Most Common Causes and Risk Factors of Spinal Stenosis
It typically only happens in older adults over the age of 50, and just like it sounds, spinal stenosis affects our spine which is what supports our posture and stability. The spine is made up of a column of bones, also known as our vertebrae. This is what allows us to sit up straight, and turn from side to side.
Even though our spine is big and strong, it’s actually quite delicate because it’s also made up of little nerves that run through our vertebrae to conduct signals to our brain and the rest of the body. “The surrounding bone and tissues protect these nerves. If they’re damaged or impaired in any way, it can affect functions like walking, balance, and sensation,” writes Healthline. When something is off with our spine, like spinal stenosis, it can lead to a lot of pain and discomfort, and even cause more serious problems.
Let’s take a look at some of the common causes and risk factors of spinal stenosis…
1. What is Spinal Stenosis?
Now that we’ve covered the importance of our spine, how does a person develop spinal stenosis? According to Healthline, it occurs when the spine column begins to narrow and compress on the spinal cord. This typically happens slowly over time and if the narrowing is minimal enough, a person might not even notice it’s happening because there won’t be any symptoms. However, if the narrowing becomes too advanced, it can cause some major problems.
We should also mention that there are two different types of spinal stenosis: cervical stenosis and lumbar stenosis. The main difference between the two is where they occur on the spine. Cervical stenosis is narrowing of the spine in the neck, whereas lumbar stenosis occurs in the lower back. While lumbar stenosis is more common, WebMD points out that it is possible to have both.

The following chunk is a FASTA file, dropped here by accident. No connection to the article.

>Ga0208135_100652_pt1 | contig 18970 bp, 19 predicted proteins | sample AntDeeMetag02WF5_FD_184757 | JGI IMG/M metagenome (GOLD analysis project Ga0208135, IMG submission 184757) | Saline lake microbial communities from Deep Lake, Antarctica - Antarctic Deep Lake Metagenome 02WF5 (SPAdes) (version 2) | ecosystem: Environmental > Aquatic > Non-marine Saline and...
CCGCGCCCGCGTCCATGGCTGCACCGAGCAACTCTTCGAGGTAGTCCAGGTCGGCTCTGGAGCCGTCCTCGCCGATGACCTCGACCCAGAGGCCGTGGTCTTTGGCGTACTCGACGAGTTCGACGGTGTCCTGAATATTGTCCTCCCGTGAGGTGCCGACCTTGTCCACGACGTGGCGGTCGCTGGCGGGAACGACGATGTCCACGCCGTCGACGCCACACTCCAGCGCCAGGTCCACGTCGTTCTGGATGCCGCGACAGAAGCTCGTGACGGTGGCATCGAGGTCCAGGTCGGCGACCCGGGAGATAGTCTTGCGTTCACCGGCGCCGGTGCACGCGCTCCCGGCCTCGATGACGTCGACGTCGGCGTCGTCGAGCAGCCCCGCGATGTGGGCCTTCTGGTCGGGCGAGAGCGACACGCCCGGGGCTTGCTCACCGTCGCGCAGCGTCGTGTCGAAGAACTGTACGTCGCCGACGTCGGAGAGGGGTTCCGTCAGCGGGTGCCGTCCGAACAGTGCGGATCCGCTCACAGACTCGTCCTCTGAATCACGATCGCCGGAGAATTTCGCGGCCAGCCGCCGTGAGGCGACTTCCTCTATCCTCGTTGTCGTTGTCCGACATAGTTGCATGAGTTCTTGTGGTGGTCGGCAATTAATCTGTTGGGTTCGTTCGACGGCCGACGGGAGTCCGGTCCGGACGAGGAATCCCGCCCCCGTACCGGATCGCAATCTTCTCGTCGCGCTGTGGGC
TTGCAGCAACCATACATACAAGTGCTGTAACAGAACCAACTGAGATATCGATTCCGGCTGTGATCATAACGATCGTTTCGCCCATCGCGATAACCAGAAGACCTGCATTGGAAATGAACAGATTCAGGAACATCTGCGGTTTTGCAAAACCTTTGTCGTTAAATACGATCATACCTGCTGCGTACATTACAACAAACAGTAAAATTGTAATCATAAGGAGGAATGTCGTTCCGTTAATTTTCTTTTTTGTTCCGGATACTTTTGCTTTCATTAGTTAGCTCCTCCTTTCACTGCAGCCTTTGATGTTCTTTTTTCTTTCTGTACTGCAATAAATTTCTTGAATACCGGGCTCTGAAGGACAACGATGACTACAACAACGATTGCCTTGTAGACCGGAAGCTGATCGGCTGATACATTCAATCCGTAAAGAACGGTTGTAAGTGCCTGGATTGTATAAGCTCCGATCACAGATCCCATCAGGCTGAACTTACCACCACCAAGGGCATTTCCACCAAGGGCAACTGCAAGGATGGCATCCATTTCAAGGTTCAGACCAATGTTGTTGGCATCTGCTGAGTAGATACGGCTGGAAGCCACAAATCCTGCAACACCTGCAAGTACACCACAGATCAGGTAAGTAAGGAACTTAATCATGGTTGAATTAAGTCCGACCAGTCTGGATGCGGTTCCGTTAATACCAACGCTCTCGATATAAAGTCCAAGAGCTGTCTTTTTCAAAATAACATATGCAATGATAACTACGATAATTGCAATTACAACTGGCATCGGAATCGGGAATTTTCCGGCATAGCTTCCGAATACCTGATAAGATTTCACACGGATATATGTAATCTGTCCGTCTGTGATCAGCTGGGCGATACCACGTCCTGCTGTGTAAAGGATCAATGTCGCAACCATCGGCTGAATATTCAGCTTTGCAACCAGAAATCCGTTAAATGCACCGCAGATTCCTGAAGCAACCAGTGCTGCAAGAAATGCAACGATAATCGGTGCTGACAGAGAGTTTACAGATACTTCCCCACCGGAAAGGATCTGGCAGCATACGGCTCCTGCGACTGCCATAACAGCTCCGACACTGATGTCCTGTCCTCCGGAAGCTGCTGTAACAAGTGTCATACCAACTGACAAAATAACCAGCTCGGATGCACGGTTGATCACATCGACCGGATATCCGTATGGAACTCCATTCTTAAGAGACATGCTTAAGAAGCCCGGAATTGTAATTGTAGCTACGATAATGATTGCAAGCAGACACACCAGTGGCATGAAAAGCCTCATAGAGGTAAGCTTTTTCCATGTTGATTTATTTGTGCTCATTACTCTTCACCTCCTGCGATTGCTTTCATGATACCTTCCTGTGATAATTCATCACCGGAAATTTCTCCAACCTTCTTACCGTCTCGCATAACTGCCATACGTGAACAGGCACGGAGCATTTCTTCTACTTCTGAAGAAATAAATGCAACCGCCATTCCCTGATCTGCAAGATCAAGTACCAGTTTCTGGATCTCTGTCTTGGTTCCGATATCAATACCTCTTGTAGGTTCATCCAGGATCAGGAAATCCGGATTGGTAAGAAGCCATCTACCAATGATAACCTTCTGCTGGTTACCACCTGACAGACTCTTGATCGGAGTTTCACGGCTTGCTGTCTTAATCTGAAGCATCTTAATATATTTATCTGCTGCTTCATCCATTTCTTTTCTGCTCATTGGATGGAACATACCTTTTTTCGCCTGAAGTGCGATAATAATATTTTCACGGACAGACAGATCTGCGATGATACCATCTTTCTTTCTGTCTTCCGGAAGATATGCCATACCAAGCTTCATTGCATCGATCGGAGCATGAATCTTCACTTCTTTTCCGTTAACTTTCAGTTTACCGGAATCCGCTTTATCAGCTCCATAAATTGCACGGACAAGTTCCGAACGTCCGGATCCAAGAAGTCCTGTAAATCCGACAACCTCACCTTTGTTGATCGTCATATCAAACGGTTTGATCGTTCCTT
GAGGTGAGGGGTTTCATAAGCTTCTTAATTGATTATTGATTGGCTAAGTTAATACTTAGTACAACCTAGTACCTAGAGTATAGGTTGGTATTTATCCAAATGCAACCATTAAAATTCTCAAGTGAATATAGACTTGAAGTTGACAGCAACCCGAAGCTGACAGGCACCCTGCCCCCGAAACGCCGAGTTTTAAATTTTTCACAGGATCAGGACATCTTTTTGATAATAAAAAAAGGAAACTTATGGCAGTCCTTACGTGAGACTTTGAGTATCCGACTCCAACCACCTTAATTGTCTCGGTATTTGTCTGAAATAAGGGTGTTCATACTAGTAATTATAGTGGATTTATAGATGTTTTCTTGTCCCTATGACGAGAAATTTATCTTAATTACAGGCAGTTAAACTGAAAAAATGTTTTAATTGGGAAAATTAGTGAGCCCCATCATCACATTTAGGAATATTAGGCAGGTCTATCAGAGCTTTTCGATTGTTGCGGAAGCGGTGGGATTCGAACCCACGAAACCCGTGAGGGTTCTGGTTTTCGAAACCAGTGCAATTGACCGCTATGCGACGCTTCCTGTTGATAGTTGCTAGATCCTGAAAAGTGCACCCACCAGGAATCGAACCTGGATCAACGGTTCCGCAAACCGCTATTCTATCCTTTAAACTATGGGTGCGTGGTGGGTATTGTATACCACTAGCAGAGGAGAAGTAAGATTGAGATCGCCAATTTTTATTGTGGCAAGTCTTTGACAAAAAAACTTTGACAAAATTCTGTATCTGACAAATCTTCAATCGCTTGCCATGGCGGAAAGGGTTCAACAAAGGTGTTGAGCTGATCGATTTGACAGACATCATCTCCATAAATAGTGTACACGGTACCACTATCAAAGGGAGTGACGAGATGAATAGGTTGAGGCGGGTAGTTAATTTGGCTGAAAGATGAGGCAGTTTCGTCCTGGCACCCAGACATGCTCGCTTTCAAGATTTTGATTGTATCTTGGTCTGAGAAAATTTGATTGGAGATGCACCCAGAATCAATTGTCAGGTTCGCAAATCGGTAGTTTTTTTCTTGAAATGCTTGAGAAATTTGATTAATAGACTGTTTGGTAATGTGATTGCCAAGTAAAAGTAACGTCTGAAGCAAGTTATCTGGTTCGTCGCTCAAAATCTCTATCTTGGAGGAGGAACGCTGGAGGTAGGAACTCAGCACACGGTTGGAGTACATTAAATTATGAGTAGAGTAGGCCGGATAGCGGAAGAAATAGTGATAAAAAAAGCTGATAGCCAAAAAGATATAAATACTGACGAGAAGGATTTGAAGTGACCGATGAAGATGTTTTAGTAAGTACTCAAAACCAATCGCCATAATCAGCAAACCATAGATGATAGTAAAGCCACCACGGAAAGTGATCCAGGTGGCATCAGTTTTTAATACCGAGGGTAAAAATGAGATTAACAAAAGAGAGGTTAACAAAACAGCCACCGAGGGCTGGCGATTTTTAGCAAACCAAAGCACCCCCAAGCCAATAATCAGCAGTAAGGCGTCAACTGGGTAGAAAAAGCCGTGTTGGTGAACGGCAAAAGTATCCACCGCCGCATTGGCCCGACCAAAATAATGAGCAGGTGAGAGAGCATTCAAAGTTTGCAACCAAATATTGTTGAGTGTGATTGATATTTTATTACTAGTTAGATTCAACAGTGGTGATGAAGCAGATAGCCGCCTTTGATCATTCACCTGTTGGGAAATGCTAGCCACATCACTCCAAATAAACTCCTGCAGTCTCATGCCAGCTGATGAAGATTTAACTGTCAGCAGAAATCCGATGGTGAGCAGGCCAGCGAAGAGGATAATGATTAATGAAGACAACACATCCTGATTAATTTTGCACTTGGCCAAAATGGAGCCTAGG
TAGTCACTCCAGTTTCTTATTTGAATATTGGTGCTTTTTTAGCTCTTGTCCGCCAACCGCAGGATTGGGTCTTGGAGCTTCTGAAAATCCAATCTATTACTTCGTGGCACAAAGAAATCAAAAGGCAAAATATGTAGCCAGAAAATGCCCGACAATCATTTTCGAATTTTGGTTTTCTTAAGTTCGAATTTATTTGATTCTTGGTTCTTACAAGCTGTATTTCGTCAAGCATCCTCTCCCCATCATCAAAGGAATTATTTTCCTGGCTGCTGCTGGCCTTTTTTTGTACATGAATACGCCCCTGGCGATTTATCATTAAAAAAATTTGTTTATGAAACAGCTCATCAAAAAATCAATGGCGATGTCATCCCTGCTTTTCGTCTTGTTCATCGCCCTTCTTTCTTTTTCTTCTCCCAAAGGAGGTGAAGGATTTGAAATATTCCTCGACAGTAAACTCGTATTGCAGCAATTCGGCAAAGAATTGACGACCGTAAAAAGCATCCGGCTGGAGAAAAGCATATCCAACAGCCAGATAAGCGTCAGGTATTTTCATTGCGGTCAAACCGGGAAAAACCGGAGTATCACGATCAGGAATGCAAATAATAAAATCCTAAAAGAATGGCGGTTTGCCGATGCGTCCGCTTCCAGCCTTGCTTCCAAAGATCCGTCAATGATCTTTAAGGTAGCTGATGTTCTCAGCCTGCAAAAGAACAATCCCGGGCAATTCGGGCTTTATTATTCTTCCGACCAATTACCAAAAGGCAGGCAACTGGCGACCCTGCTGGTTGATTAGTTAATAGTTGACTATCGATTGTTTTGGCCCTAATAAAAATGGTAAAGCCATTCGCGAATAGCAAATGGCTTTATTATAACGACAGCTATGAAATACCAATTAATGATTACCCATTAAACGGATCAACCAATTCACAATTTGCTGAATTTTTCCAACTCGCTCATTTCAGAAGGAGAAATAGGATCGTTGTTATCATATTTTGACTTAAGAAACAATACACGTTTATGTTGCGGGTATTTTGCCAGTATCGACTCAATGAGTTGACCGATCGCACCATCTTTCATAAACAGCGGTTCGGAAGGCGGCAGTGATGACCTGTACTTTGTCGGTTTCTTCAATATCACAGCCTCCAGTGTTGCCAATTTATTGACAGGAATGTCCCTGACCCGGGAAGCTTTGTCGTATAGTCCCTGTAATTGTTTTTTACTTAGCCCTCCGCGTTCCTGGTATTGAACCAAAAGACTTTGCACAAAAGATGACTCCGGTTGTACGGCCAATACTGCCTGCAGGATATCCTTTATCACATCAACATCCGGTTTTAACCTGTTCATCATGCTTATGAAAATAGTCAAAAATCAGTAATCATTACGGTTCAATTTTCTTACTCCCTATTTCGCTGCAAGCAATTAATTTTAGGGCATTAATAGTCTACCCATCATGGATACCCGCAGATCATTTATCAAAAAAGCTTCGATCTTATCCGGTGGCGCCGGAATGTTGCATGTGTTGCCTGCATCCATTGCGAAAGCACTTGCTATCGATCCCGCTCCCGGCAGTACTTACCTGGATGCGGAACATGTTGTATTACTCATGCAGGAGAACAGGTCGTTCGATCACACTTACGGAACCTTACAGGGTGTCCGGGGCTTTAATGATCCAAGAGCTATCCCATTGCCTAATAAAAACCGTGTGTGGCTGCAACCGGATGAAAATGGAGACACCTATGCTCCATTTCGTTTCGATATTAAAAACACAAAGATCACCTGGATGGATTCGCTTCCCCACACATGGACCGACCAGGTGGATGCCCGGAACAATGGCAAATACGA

Now onto the common causes of spinal stenosis…
2. Primary vs. Acquired
We can categorize the causes of spinal stenosis two ways, as either primary or acquired. A primary cause of this condition means that it’s congenital, which basically means you were born with it. This can happen. For some people, there is no rhyme or reason why they have spinal stenosis — they were simply born with a more narrow spinal canal than others. “This is a form of inherited spinal stenosis called short pedicle syndrome,” writes Spine Universe. “The signs or symptoms of primary spinal stenosis may not become apparent until adulthood; during mid-life years.”
The next type is acquired which means the person was not born with spinal stenosis, they developed it at some point in their life as a result of aging, disease, or injury.
The most common cause and biggest risk factor for spinal stenosis is age. In fact, WebMD notes that spinal stenosis is most common in adults over the age of 50 and older because as we age our spinal canal begins to narrow.
As we age, our body goes through natural degenerative processes. These processes might cause the tissues in the spine to thicken, bones might get bigger and begin to compress the nerves, says Healthline.
The second most common cause of spinal stenosis which also happens to be a risk factor, is arthritis. This is because like aging, it can cause our spinal canal to narrow. “The open spaces between the vertebrae may start to get smaller,” writes WebMD. “The tightness can pinch the spinal cord or the nerves around it, causing pain, tingling, or numbness in your legs, arms, or torso.”
People develop arthritis when there’s a breakdown of cartilage (the cushioning between the bones) and an overgrowth of bones which is why it’s also a risk factor.
Osteoarthritis occurs when the protective cartilage on the ends of your bones begins to wear down over time. It’s often caused by aging joints, injury and/or obesity. It’s also the most common direct cause of spinal stenosis. Like we mentioned in the previous slide on arthritis, osteoarthritis creates conditions that cause spinal stenosis, or make it more likely to occur (we’ll get to that more later on). WebMD explains, “Osteoarthritis can lead to disc changes, a thickening of the ligaments of the spine, and bone spurs. This can put pressure on your spinal cord and spinal nerves.”
Another condition very similar to osteoarthritis that can lead to spinal stenosis is rheumatoid arthritis.
6. Intervertebral Discs